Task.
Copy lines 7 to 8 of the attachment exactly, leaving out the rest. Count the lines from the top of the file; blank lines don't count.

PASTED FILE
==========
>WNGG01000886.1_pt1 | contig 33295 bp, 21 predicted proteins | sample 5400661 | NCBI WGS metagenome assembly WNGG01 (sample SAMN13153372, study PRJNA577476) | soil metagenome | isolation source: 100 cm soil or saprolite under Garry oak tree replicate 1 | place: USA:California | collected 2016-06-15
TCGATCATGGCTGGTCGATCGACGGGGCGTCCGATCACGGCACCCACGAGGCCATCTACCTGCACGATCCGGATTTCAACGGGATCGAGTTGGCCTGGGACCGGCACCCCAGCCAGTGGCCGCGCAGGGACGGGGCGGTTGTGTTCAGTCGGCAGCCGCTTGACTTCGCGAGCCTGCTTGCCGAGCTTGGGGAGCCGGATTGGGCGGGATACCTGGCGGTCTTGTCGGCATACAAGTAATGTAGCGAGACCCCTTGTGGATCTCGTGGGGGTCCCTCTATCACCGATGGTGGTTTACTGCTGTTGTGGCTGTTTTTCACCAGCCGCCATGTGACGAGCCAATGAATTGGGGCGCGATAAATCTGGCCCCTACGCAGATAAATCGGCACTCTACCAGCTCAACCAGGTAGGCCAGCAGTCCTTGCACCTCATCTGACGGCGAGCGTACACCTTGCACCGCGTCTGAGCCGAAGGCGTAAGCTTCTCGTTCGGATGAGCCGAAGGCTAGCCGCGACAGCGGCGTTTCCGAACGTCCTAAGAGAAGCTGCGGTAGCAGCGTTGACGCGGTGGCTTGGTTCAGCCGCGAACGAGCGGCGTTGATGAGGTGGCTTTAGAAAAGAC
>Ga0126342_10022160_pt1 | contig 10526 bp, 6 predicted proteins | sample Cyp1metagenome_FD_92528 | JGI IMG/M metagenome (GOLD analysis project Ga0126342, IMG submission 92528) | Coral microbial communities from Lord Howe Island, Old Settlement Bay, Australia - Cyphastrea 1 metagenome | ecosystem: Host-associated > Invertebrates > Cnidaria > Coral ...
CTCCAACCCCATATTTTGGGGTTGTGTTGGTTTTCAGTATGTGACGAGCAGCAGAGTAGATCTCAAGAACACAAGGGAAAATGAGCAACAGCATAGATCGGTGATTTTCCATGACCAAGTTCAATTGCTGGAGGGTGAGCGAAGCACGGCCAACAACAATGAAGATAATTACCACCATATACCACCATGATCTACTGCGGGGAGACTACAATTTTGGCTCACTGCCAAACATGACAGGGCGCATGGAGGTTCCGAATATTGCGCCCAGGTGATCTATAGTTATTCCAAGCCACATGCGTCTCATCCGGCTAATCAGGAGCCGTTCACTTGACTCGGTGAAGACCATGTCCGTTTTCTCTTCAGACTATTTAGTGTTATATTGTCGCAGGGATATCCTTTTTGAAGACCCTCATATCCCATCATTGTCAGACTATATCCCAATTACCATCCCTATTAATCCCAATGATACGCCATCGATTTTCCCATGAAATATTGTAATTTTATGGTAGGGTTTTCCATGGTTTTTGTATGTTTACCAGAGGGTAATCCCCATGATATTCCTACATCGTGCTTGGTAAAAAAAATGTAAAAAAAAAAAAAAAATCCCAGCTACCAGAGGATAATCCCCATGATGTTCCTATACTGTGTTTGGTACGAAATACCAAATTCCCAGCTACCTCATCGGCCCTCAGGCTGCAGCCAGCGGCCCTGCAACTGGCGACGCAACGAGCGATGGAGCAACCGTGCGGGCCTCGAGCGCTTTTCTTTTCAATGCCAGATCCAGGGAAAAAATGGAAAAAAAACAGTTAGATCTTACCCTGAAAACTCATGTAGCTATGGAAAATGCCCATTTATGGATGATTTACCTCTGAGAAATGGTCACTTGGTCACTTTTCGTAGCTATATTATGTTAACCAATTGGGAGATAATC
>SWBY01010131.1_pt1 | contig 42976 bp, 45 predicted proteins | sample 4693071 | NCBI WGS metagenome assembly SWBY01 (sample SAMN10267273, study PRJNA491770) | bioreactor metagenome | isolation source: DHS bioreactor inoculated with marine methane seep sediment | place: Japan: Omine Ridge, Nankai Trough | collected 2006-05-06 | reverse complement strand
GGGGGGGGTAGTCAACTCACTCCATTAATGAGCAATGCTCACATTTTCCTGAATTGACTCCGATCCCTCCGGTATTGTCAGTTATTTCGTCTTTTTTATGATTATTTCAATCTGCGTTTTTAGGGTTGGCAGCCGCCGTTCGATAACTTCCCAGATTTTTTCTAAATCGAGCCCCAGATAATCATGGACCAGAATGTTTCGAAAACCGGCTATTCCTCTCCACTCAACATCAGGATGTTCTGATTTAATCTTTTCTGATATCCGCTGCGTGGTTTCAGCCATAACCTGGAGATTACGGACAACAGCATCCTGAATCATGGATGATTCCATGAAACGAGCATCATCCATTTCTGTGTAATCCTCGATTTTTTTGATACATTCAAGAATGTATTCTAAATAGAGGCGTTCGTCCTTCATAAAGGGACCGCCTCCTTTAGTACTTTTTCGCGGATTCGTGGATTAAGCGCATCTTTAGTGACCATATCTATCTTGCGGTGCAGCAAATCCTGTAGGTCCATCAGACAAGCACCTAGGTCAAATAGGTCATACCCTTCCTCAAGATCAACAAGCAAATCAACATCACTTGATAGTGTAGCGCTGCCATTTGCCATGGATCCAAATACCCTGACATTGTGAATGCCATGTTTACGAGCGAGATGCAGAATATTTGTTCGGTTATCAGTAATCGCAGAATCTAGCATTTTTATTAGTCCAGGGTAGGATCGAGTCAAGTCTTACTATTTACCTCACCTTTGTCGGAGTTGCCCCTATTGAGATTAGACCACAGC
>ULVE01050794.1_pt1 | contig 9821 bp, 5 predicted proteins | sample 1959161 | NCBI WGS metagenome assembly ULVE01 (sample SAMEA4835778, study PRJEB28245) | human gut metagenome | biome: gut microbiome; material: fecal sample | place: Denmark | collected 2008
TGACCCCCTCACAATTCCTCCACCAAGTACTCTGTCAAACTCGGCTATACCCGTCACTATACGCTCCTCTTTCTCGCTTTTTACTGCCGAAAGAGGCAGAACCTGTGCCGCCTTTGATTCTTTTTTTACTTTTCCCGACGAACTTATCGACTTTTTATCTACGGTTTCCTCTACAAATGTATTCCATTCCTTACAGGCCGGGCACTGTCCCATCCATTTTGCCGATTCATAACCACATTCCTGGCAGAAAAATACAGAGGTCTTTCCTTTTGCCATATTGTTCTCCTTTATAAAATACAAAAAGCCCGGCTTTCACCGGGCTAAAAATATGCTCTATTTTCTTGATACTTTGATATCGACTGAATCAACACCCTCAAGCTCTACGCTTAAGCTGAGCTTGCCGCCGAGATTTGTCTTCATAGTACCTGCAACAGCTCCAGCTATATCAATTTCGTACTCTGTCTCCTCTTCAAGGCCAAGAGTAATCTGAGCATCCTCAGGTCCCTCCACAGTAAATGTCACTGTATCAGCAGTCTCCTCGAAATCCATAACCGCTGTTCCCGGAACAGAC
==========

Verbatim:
>ULVE01050794.1_pt1 | contig 9821 bp, 5 predicted proteins | sample 1959161 | NCBI WGS metagenome assembly ULVE01 (sample SAMEA4835778, study PRJEB28245) | human gut metagenome | biome: gut microbiome; material: fecal sample | place: Denmark | collected 2008
TGACCCCCTCACAATTCCTCCACCAAGTACTCTGTCAAACTCGGCTATACCCGTCACTATACGCTCCTCTTTCTCGCTTTTTACTGCCGAAAGAGGCAGAACCTGTGCCGCCTTTGATTCTTTTTTTACTTTTCCCGACGAACTTATCGACTTTTTATCTACGGTTTCCTCTACAAATGTATTCCATTCCTTACAGGCCGGGCACTGTCCCATCCATTTTGCCGATTCATAACCACATTCCTGGCAGAAAAATACAGAGGTCTTTCCTTTTGCCATATTGTTCTCCTTTATAAAATACAAAAAGCCCGGCTTTCACCGGGCTAAAAATATGCTCTATTTTCTTGATACTTTGATATCGACTGAATCAACACCCTCAAGCTCTACGCTTAAGCTGAGCTTGCCGCCGAGATTTGTCTTCATAGTACCTGCAACAGCTCCAGCTATATCAATTTCGTACTCTGTCTCCTCTTCAAGGCCAAGAGTAATCTGAGCATCCTCAGGTCCCTCCACAGTAAATGTCACTGTATCAGCAGTCTCCTCGAAATCCATAACCGCTGTTCCCGGAACAGAC